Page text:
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22nd September 2022


“It’s about the patients becoming empowered to look after their own condition and be involved in that process” Dr David Gibson


Researchers at Ulster University aim to help arthritis patients keep themselves well by using BloodTrackR, a device with the potential to detect the early signs of flare-up in the patients. 

BloodTrackR is a new blood collection device with the potential to allow rheumatoid arthritis patients to detect the first signs of a flare-up of their condition at home. The researchers’ principal goal for this new device is that, alongside being reliable and robust in its design and execution, it will be highly user-friendly.

 “Trying to get the right medicine to the right patient at the right time” is how Dr David Gibson, principal investigator on this project, explained the fundamental philosophy behind this work. Dr Gibson is also the research group lead of the Personalised Medicine Centre and senior lecturer at the School of Biomedical Sciences at Ulster University. The biochemist has been involved in arthritis research for over 15 years.


Rheumatoid arthritis is a systemic and chronic inflammatory disease characterized by inflammation of the synovium of any joint, including both small and large joints, leading to the destruction of bones and cartilage. This in turn may cause significant disability and even permanent loss of function. 

Dr David Gibson, Head Researcher, Biochemist and Senior Lecturer at Ulster University.

Rheumatoid arthritis is the most common inflammatory rheumatic disease, and the incidence increases with age. According to research by Matthias Schneider and Klaus Krüger, arthritis has a prevalence of 0.5% to 0.8% in the adult population. It is the leading cause of disability in Ireland and the UK.

It is a painful condition that is characterised by stiff and swollen joints which, at times, can significantly worsen — a state referred to as a flare-up. Flare-ups are more frequent when a patient’s treatment isn’t effective, predisposing the patient to a permanent disability or heart disease. Doctors, therefore, need to be able to identify these flares on time to prevent these complications. However, there are no fully tested options available to safely and reliably collect blood samples to monitor these flare-ups when a person is at home.

With BloodTrackR, there is the potential to monitor the condition while the patient is in the comfort of their home and also adjust their treatment remotely. This benefits both the healthcare service and the patient receiving the care. 

The researchers, engaging patient groups, clinicians, medical scientists, med tech experts and the pharmaceutical industry, are working to test and develop the device through a series of three monthly user-experience workshops.  After every 3 months, the patient gives feedback on a new iteration of the device and the new software. This two-year project seeks to develop a robust, user-friendly device from a regulatory standpoint, and an accompanying mobile app, which could then be used in healthcare or clinical trials. This is a patient-driven project, aiming to incorporate as much user feedback as possible.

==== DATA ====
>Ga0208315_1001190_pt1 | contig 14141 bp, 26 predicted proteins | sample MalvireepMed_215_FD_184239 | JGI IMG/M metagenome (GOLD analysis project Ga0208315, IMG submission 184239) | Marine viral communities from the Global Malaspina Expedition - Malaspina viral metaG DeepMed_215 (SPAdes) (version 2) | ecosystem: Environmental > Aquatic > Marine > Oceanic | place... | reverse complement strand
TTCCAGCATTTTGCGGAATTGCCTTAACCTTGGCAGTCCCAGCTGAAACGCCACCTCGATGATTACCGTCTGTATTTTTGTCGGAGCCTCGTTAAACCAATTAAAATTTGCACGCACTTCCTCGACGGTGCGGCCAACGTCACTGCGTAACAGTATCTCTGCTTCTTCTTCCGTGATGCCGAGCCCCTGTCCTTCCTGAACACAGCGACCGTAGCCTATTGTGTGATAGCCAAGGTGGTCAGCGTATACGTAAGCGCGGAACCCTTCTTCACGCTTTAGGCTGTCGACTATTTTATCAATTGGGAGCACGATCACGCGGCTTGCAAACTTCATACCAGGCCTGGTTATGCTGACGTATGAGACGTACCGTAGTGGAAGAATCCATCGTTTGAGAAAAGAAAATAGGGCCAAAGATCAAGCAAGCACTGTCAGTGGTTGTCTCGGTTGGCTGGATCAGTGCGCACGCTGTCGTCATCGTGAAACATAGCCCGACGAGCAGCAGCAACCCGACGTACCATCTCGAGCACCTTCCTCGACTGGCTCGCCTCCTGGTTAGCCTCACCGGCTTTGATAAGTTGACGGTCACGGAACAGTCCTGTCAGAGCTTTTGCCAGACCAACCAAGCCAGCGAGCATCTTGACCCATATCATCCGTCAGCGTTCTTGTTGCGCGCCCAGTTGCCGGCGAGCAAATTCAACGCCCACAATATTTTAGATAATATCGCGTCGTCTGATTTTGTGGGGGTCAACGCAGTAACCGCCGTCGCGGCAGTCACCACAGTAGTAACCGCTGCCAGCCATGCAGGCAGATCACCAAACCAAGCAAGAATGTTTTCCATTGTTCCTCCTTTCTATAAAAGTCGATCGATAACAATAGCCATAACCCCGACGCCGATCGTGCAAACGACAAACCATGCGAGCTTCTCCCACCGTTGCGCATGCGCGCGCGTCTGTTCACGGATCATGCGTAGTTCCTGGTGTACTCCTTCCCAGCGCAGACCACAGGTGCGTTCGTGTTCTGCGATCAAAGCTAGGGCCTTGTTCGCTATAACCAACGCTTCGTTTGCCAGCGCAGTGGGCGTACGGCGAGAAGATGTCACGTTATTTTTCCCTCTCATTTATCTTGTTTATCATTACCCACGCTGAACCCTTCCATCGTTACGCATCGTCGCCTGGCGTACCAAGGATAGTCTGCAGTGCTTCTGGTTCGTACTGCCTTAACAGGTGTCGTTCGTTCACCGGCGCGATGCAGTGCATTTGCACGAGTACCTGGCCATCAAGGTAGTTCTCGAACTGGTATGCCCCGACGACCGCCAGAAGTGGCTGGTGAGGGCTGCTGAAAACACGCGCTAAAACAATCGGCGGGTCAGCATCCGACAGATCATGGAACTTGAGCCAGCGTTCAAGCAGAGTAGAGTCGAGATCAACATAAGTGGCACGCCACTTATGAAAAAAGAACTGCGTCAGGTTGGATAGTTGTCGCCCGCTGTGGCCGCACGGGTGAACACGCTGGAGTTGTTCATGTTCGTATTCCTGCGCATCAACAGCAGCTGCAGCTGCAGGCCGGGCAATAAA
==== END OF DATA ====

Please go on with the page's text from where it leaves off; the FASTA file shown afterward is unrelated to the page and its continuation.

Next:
As with many new technologies, there are regulatory challenges. Since the effect of every new technology on patients is at the forefront of the criteria considered for approving the use of such technology, the process of developing a device and testing it on patients is highly scrutinized by regulatory bodies. If it passes, it will then have to be tested in the clinical environment where several questions will be asked, namely ‘does it improve health outcomes?’ and ‘is it cost-effective?

The BloodTrackR device is intended to further digitalise the doctor-patient relationship, which is beneficial to both the patient and the healthcare provider.

However, with about one-third of the world population affected by arthritis or other musculoskeletal disorders, the apparent potential positive impact of BloodTrackR makes it widely accepted by the affected population. Furthermore, what’s encouraging the researchers is the overwhelming positive feedback from people with arthritis.

Remote patient monitoring and the many benefits it offers became apparent as the COVID-19 crisis hit. The pandemic focused everybody’s attention on how to easily monitor long-term health conditions when people are away from the clinic and also alleviate pressure on the healthcare service. 

In the past few months, the old medical practice model of doctor-to-patient has been witnessed to decrease in popularity. Instead, people living with arthritis are emerging as the experts of their own condition, allowing them to take a lead role in its management.


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